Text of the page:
Extortion trial starring John Stamos rolls onward
Allison Coss and Scott Sippola of Marquette, Mich., are accused of attempting to extort $680,000 from Stamos in exchange for not selling allegedly compromising photos of him to a magazine. (The alleged strippers and blow being the "compromising" aspects.)
Coss testified Wednesday for the defense that she believed her attempt to sell Stamos the photos, which were not found when the FBI searched the home she shares with Sippola, was morally wrong but not illegal, the Mining Journal reports.
Stamos testified Tuesday for the prosecution that, yes, in 2004 he'd met Coss, then a few weeks shy of 18, at an over-18 club during a trip to Orlando with friends after his split from wife Rebecca Romijn. Yes, she was among those who went with him to the Magic Kingdom and EPCOT center the next day. Yes, he'd given her his e-mail address and they'd communicated after the trip.
"It was all pretty sweet. I considered her a friend," Stamos said. "It was a sweet, flirty, normal relationship."
No, he testified, he didn't do coke with strippers, get in a hot tub with Coss or have an inappropriate relationship with a minor. (Opening statements for the defense had accused ...
Stamos then testified to details of e-mails sent to him under the names "Jessica T." and "Brian L." that escalated into threats and demands for money. The Mining Journal has all sorts of details -- worth a read if you're the "Law & Order" sort. When the demand escalated to $680,000, Stamos called his attorney, who then contacted the FBI.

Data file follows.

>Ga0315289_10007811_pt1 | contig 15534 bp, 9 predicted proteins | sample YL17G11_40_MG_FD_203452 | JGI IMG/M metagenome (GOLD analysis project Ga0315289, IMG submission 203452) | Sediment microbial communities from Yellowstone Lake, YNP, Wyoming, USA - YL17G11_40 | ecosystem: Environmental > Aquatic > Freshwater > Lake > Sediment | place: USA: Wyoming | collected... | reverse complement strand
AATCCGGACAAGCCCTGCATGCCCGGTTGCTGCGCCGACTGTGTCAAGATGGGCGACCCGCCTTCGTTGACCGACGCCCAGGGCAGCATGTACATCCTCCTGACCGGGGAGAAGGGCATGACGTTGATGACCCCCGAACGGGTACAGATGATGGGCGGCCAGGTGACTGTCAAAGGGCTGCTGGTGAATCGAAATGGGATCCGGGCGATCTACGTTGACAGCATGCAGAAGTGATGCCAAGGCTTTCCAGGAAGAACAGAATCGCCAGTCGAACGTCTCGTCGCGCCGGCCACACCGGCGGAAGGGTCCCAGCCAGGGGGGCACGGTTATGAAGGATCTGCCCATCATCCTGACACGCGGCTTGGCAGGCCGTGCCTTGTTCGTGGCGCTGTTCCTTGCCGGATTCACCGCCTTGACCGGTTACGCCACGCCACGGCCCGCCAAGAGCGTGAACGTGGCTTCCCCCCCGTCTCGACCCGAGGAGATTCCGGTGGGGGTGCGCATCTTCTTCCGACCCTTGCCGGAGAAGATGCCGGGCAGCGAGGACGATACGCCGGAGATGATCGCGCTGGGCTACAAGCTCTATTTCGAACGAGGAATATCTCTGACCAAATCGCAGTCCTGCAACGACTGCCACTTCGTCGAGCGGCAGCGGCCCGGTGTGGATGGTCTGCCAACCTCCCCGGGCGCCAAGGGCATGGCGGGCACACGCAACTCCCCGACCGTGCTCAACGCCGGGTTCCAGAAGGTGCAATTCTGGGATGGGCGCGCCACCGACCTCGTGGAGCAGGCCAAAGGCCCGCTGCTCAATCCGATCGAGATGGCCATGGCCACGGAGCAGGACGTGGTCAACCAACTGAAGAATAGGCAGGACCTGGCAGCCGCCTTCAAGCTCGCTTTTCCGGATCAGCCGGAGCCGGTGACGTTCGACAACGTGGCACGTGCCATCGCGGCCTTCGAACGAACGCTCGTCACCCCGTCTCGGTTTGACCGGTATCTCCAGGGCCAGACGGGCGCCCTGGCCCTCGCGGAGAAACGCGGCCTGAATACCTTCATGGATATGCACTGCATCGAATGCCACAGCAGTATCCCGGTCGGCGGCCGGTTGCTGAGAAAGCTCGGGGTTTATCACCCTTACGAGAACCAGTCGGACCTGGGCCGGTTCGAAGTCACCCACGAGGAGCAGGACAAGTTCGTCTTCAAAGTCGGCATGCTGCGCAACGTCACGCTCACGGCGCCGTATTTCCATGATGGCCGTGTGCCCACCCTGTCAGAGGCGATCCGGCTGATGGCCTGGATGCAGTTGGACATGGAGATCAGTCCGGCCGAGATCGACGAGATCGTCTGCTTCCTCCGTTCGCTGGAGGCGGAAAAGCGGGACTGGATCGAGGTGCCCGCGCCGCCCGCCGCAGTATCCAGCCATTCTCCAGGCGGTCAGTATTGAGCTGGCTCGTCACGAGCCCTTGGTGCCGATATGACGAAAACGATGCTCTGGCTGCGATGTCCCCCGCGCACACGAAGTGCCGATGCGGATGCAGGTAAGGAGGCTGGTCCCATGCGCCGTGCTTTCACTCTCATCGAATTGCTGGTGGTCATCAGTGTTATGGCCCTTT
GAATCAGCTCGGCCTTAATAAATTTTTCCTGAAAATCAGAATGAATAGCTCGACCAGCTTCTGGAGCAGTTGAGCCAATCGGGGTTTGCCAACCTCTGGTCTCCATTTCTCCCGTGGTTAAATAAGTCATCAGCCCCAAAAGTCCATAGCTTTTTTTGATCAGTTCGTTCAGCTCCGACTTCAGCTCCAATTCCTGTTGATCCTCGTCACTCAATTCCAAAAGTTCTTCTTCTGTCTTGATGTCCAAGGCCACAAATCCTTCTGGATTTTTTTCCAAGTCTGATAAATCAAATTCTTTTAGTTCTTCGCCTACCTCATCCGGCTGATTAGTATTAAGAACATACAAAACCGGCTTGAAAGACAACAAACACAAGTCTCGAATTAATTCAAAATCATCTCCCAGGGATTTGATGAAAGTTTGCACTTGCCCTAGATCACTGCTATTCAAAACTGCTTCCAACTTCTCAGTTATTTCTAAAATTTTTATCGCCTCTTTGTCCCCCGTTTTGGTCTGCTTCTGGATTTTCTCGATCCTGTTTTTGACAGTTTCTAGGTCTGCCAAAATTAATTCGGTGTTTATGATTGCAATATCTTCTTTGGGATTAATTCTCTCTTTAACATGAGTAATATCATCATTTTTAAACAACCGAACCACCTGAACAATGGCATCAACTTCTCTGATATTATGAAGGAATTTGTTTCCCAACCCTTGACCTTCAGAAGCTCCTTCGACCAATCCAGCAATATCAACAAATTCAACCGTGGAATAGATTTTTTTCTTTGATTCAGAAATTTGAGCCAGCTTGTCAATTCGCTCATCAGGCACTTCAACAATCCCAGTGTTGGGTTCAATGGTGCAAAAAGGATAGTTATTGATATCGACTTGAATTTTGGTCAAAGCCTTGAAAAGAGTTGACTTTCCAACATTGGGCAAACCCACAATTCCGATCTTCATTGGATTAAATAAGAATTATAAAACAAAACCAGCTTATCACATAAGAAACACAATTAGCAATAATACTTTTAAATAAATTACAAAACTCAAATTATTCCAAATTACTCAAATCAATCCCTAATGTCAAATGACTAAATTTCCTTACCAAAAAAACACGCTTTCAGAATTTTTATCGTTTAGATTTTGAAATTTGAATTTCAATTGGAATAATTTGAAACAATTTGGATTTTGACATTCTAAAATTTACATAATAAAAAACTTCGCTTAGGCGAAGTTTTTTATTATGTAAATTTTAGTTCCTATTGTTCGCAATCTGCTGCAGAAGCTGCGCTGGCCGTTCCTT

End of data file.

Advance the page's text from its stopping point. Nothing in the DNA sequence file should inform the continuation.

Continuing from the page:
Coss and Sippola were arrested in December 2009, after an FBI sting.
That oddball dollar amount, incidentally, was based on an alleged $780,000 offer from tabloids for the rumored pictures, minus taxes. A news editor from Star magazine testified that such an offer for a picture "sounds preposterous." And one look at a U.S. income tax table is all that's needed to prove a tax bill for only $100,000 off that much income sounds preposterous as well.
The prosecution rested Wednesday; defense testimony will continue Thursday. If convicted, the couple could get up to five years in prison on a conspiracy charge and two years on each of two extortion counts.
— Christie D'Zurilla
The Associated Press contributed to this report.
Photo: After testifying for the prosecution in an extortion trial, John Stamos meets with fans outside the federal building in Marquette, Mich., on Tuesday. Credit: Danielle Lehto / The Mining Journal